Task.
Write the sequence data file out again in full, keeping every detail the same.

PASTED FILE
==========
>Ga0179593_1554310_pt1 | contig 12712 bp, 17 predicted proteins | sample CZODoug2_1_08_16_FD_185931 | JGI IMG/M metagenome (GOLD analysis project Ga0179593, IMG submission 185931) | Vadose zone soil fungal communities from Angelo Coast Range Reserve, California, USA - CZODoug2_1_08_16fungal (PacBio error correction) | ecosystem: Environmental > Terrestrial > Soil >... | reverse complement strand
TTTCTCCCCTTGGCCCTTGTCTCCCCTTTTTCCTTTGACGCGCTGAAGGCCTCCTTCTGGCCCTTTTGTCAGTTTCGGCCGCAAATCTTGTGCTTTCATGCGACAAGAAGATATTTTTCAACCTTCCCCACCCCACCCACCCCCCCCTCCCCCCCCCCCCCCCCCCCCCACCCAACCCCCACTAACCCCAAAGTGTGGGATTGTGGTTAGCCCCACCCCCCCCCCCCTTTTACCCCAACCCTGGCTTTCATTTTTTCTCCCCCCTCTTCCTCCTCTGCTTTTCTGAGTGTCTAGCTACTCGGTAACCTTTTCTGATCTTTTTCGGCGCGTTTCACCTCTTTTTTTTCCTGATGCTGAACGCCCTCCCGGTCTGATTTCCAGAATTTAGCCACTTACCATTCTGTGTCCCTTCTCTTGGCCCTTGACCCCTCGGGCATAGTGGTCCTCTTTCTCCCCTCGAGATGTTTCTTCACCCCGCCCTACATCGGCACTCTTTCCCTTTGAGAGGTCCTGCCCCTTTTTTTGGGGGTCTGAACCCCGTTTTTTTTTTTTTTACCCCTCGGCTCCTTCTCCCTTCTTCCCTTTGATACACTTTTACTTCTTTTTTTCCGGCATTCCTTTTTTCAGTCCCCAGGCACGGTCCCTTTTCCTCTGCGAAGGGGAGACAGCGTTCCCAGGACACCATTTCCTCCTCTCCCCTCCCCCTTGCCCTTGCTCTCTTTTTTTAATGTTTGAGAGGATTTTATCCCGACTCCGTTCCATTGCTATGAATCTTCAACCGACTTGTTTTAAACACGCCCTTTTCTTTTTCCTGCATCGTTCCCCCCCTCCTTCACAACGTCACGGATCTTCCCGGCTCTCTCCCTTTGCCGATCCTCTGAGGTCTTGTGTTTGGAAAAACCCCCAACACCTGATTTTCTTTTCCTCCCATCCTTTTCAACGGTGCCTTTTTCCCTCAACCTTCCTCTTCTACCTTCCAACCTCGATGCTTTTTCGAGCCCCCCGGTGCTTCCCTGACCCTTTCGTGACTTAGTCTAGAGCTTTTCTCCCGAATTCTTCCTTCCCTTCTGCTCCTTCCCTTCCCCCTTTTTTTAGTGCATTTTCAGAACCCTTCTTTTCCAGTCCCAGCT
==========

>Ga0179593_1554310_pt1 | contig 12712 bp, 17 predicted proteins | sample CZODoug2_1_08_16_FD_185931 | JGI IMG/M metagenome (GOLD analysis project Ga0179593, IMG submission 185931) | Vadose zone soil fungal communities from Angelo Coast Range Reserve, California, USA - CZODoug2_1_08_16fungal (PacBio error correction) | ecosystem: Environmental > Terrestrial > Soil >... | reverse complement strand
TTTCTCCCCTTGGCCCTTGTCTCCCCTTTTTCCTTTGACGCGCTGAAGGCCTCCTTCTGGCCCTTTTGTCAGTTTCGGCCGCAAATCTTGTGCTTTCATGCGACAAGAAGATATTTTTCAACCTTCCCCACCCCACCCACCCCCCCCTCCCCCCCCCCCCCCCCCCCCCACCCAACCCCCACTAACCCCAAAGTGTGGGATTGTGGTTAGCCCCACCCCCCCCCCCCTTTTACCCCAACCCTGGCTTTCATTTTTTCTCCCCCCTCTTCCTCCTCTGCTTTTCTGAGTGTCTAGCTACTCGGTAACCTTTTCTGATCTTTTTCGGCGCGTTTCACCTCTTTTTTTTCCTGATGCTGAACGCCCTCCCGGTCTGATTTCCAGAATTTAGCCACTTACCATTCTGTGTCCCTTCTCTTGGCCCTTGACCCCTCGGGCATAGTGGTCCTCTTTCTCCCCTCGAGATGTTTCTTCACCCCGCCCTACATCGGCACTCTTTCCCTTTGAGAGGTCCTGCCCCTTTTTTTGGGGGTCTGAACCCCGTTTTTTTTTTTTTTACCCCTCGGCTCCTTCTCCCTTCTTCCCTTTGATACACTTTTACTTCTTTTTTTCCGGCATTCCTTTTTTCAGTCCCCAGGCACGGTCCCTTTTCCTCTGCGAAGGGGAGACAGCGTTCCCAGGACACCATTTCCTCCTCTCCCCTCCCCCTTGCCCTTGCTCTCTTTTTTTAATGTTTGAGAGGATTTTATCCCGACTCCGTTCCATTGCTATGAATCTTCAACCGACTTGTTTTAAACACGCCCTTTTCTTTTTCCTGCATCGTTCCCCCCCTCCTTCACAACGTCACGGATCTTCCCGGCTCTCTCCCTTTGCCGATCCTCTGAGGTCTTGTGTTTGGAAAAACCCCCAACACCTGATTTTCTTTTCCTCCCATCCTTTTCAACGGTGCCTTTTTCCCTCAACCTTCCTCTTCTACCTTCCAACCTCGATGCTTTTTCGAGCCCCCCGGTGCTTCCCTGACCCTTTCGTGACTTAGTCTAGAGCTTTTCTCCCGAATTCTTCCTTCCCTTCTGCTCCTTCCCTTCCCCCTTTTTTTAGTGCATTTTCAGAACCCTTCTTTTCCAGTCCCAGCT